How to Make It a Model (Train) Holiday

CNSM 741 – 776 Silverliner Series Coach by Box Car Models

The holidays always evoke nostalgia for family traditions. For my family, one of these traditions was to put a model train set around the base of the Christmas tree. It was that finishing touch that said the holidays were really here. This week, we’re offering gift ideas from all the Tiny Worlds our designers create, and I hope you’ll be inspired to make model trains a part of your family’s holiday traditions.

Shapeways offers an enormous variety of model trains that are as detailed as those you’d see on tracks around the world. But, 3D printed models do require a few finishing touches. Model trains are printed in a number of scales and sizes, and generally produced in Frosted Detail Plastic. The post-processing of these trains in Frosted Detail requires a few tools:

  • Acetone or Simple Green

  • Primer

  • Synthetic Paint Brush Set or Airbrush Kit

  • Acrylic or Enamel Paint

  • Matte or Satin Varnish

Once the tools are assembled, you are well on your way to getting your perfect model train ready.

1. Model Prep

If there is any residual oil or wax support material left over from the production process, this can easily be removed using acetone or Simple Green solvent. You can simply dip and air dry the model. Or, using a paint brush, you can lightly spread the solvent on the train and air dry.

**TIP** If you notice an excess amount of residual support material or details are distorted, this may call for a reprint. Please send an image and order number to service@shapeways.com.

2. First Coat – Prime

Primer is added as a first coat in order to provide a uniform surface and offer a stronger hold for your paints. Recommended primer colors include black, grey, or white. Your primer color selection will depend on the colors you decide for your top coat.

In order to keep the finest details visible, it is best to use a thin primer. For example, Krylon Color Master Primer will do the job.

3. Paint

Models can be painted in a variety of ways. The most common methods for painting a high-detail finish include airbrushing and hand-painting.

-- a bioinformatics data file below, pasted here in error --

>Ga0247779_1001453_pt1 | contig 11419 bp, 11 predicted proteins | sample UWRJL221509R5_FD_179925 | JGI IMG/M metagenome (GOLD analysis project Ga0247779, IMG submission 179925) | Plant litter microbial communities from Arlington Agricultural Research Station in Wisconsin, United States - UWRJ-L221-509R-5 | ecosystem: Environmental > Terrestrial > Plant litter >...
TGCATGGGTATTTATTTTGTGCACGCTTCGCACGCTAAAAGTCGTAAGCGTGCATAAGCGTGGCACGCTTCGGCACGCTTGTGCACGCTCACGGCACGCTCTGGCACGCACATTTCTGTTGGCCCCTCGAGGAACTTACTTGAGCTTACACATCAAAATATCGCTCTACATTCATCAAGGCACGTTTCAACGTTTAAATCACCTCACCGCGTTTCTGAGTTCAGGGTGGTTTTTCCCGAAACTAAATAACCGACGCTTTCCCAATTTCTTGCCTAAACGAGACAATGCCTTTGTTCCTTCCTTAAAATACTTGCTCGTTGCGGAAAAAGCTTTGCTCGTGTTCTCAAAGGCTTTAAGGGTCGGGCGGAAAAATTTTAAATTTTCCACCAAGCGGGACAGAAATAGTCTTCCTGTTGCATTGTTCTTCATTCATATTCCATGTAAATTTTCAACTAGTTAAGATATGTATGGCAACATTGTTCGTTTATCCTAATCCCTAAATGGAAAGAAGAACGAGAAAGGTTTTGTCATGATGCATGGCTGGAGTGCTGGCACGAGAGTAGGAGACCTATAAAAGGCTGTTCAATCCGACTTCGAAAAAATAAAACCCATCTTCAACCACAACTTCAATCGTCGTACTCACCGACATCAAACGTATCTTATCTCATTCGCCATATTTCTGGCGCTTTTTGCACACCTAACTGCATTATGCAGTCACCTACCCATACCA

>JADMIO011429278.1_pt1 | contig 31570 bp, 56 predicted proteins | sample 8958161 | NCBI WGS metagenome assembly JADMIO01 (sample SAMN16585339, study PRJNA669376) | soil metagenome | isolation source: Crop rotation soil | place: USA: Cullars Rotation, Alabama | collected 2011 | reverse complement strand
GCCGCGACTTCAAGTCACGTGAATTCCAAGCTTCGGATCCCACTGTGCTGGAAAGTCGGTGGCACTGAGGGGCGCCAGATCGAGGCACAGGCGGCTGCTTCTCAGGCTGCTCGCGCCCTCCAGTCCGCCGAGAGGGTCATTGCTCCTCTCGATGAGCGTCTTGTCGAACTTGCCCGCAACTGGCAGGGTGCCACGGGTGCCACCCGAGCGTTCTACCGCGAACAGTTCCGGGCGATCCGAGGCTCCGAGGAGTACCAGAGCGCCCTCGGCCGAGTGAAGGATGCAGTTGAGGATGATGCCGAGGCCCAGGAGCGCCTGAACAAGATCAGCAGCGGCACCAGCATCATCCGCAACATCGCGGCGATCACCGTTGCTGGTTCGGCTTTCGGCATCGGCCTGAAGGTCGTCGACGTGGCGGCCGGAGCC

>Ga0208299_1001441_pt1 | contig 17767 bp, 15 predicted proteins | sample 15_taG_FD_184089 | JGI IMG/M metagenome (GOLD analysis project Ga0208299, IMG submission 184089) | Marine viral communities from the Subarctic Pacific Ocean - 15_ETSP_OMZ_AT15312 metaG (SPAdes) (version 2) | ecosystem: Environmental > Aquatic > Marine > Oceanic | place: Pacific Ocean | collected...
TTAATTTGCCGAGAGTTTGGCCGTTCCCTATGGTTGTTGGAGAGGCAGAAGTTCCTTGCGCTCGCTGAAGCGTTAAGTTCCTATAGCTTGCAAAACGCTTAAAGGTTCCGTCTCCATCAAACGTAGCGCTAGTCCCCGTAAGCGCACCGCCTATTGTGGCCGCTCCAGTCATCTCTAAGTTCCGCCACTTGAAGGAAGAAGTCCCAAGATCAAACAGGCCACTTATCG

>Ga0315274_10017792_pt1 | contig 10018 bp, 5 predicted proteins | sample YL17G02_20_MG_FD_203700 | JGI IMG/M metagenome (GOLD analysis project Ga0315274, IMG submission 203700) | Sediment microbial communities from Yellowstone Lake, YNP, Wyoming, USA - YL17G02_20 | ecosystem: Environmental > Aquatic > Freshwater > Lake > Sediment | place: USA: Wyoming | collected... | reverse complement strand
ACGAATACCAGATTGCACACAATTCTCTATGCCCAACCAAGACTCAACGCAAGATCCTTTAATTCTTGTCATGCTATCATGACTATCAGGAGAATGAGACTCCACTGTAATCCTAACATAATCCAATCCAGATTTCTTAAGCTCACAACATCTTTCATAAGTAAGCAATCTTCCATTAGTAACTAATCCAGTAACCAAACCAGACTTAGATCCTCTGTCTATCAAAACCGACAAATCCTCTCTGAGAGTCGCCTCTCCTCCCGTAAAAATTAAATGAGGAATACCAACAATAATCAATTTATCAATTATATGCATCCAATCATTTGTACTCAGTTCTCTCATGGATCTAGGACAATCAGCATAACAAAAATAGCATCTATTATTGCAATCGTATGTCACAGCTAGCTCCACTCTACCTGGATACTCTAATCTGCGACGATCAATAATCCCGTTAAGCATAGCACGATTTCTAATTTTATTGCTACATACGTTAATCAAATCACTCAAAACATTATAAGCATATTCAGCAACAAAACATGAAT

Airbrush painting is a great method for coating large areas of your design more quickly. This will require a fine-tip sprayer kit and masking to cover the areas that are not intended to be painted.

Hand-painting might be a bit more accessible to those who don’t want to invest in an airbrush kit. For this method, a range of small-sized synthetic brushes are recommended. The synthetic hairs do not fray, have a longer life span, and allow for finer points due to their stiffer structure.

With hand-painting, we suggest using acrylic or enamel model paints. First, add your larger base details using a larger brush. Then, with a smaller brush, use the lighter colors to make your details pop. Once painted, let the material dry completely before moving on to the next step.

4. Clear Coat

The final step to finishing your model train is to add a varnish. This will seal the paints and offer the appropriate sheen. Choose a matte or satin finish depending on your glossiness preference.

The varnish should be thinly applied and set to dry. Once dried, the model is ready to be displayed.

HO scale 1:87 CSX SD40-3 Wabtec Cab by Boxcar Models

This year, we hope you’ll make model trains a part of your holiday tradition, whether you make and give them as gifts or set them up for all to see. Who knows? Maybe hand-finishing model trains can be your new favorite family holiday pastime.

And, for everyone on your list, make sure to check out our Holiday Gift Guide. It’s also full of ways to bring all kinds of Tiny Worlds to life.

Do you have any tips or tricks to finishing your model trains? We would love to hear them, so please share them with the community on our forum or in the comments below.

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2 comments

  1. Michaelk42

    I’m going to suggest Tamiya Fine White Surface Primer as a much nicer alternative to any Krylon indoor/outdoor stuff. It’s made for plastic models specifically. And then some Mr. Hobby Topcoats if you can find them at your friendly local hobby store.

    And if you’re into weathering, there’s much to be learned from the people who make tiny giant robots – http://majorwilliams.blogspot.com/2011/10/gundam-building-201-weathering.html

  2. Conrad Struckman

    I read the post on cleaning prior to painting and its different than the advice I was given by Shapeways when I started making my own N scale models-which was to clean the residual wax with Bestine (which does have some acetone in it, but is hard to find) or isopropyl alcohol. I typically clean by putting the parts in alcohol in an ultrasonic cleaner for 8 minutes, which turns the parts white, but seems to have no other affect other than doing a good job of cleaning. Have you used alcohol and find acetone better (I try to avoid acetone since it is more dangerous than alcohol to work with)? I’ve also found that parts that are long and thin (e.g., rafters in a roof) and have bent can by heated with a hair dryer they often naturally straighten (cleaning cause the bending to worsen).

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